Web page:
New market opportunities for U.S. health insurance companies and other healthcare businesses may start to emerge in Mexico after next month's changing of the country's political leadership.
Vicente Fox will assume the Mexican presidency in December, ending 71 years of rule by the left-leaning Institutional Revolutionary Party. Fox's free-market orientation is expected to jump-start efforts to deregulate aspects of a social security system that provides healthcare to nearly half of Mexico's employed population.
"Mexico offers a long-term good opportunity, but the present is somewhat limited by the regulatory environment," says Howard Kahn, Cigna International's senior vice president for Latin America.
Most financing and delivery of healthcare in Mexico is controlled by the government through various social security programs. Proposed reform would allow companies and their employees to purchase healthcare on their own.
"People want to access a private healthcare system," says Recaredo Arias, president of the Asociacion Mexicana de Instituciones de Seguros, which he translates as the "Mexican Insurance Companies' Association."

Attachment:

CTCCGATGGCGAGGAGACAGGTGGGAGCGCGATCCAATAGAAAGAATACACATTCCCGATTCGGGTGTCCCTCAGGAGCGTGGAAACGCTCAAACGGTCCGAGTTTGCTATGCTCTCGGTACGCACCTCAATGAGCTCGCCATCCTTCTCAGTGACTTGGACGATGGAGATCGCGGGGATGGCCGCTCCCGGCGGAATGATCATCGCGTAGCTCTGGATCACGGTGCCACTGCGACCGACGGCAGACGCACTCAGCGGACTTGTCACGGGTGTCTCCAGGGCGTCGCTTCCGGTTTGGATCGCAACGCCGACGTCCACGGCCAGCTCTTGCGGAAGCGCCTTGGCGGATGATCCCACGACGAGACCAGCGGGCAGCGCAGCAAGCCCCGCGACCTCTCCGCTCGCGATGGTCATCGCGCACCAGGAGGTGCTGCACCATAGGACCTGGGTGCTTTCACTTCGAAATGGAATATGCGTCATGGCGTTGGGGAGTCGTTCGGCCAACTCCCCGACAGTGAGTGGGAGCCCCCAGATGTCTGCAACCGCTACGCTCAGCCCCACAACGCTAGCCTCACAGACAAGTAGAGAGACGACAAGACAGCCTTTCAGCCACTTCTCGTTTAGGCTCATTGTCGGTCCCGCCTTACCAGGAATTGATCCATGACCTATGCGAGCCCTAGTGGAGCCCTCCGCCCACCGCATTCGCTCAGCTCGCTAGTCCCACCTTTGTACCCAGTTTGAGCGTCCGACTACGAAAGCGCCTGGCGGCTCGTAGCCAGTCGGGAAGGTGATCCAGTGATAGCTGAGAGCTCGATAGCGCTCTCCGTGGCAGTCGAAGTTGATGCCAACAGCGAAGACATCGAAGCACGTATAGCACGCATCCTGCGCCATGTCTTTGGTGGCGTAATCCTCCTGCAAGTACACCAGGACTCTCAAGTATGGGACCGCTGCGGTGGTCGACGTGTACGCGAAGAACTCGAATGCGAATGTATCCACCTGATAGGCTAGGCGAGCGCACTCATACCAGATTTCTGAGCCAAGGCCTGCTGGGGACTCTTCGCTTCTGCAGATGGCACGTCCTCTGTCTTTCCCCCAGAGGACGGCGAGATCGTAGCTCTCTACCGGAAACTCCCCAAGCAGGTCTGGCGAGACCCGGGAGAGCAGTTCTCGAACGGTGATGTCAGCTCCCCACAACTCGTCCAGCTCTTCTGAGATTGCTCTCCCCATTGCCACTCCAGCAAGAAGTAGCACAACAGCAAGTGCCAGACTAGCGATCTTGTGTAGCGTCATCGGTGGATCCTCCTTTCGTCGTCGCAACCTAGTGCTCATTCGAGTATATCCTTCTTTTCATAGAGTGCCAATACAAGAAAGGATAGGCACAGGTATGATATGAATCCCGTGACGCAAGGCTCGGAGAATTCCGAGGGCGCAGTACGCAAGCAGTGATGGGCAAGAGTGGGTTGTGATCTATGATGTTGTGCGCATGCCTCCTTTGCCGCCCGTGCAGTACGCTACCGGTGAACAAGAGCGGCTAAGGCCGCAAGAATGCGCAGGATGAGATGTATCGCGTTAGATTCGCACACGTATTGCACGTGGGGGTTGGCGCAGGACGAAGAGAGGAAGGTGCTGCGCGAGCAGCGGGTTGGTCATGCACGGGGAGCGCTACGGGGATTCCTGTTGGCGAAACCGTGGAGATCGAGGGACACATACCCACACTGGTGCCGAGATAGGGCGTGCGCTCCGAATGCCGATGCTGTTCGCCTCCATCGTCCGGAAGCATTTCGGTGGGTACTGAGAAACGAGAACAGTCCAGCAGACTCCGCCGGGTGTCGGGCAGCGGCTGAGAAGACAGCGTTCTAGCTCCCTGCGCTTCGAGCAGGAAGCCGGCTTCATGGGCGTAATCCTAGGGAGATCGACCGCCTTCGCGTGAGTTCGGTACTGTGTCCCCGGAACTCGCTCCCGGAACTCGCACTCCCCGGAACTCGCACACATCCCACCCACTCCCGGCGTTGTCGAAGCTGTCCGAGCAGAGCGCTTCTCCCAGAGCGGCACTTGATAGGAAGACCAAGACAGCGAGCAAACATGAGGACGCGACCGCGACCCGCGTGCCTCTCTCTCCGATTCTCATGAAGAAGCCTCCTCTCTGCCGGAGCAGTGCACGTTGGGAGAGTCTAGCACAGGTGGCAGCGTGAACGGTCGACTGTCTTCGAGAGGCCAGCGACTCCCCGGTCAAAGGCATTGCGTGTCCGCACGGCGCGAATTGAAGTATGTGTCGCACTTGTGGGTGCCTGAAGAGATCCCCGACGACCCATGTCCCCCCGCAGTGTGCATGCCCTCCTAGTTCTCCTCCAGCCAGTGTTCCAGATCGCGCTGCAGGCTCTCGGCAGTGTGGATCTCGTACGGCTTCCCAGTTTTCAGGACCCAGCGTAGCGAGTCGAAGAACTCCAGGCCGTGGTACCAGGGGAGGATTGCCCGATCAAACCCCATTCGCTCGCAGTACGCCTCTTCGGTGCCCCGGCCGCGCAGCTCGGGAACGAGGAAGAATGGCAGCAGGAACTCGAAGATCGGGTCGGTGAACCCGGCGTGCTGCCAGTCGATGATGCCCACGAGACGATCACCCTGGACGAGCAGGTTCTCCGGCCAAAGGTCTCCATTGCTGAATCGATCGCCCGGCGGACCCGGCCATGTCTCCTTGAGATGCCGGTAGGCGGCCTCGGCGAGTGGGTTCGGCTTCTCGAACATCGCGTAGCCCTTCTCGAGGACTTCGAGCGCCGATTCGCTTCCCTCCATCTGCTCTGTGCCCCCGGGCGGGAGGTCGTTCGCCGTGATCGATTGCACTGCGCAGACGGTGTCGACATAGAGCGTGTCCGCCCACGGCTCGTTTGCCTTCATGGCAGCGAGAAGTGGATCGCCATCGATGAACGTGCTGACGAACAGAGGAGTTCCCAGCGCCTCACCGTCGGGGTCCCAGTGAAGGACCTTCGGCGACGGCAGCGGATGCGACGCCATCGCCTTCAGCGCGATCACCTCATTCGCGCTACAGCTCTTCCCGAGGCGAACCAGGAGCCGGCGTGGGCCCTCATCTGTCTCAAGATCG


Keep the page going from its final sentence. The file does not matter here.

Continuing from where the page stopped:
Kahn and Arias are two of four panelists on the program to discuss "Mexico: Private Health Sector Investment--Opportunities and Obstacles" during the summit.
Mexicans employed in most industries obtain their healthcare through the Mexican Social Security Institute. The institute funds a government-operated healthcare system through mandated employer and employee contributions. Proposed reforms would allow employers and their workers to opt out of this structure.
"I think these (reforms) will bring very important opportunities to (international) insurance companies," Arias says.
Kahn agrees: "Everyone believes that the big opportunity comes when that gets done."
While regulatory change to open up a private healthcare market has been a stated intention under the previous political administration in Mexico, Kahn and Arias agree that its likelihood of occurring is greater under the incoming leadership. "They may very well intend to move on that front," Kahn says of the Fox administration.
Arias predicts that the government-run system will be opened up in about two years.
Kahn says Mexico could become one of the two most attractive Latin American markets for health insurers once employers are allowed to buy healthcare on their own. Chile, which underwent significant healthcare reform in the 1980s, is the other country making Kahn's short list.
While the first opportunity after reform will likely be for the insurance companies, greater privatization of the market is also expected to open up the demand for other healthcare products and services. Kahn said increasing people's ability to buy desired services will have an expansive effect on Mexico's healthcare economy.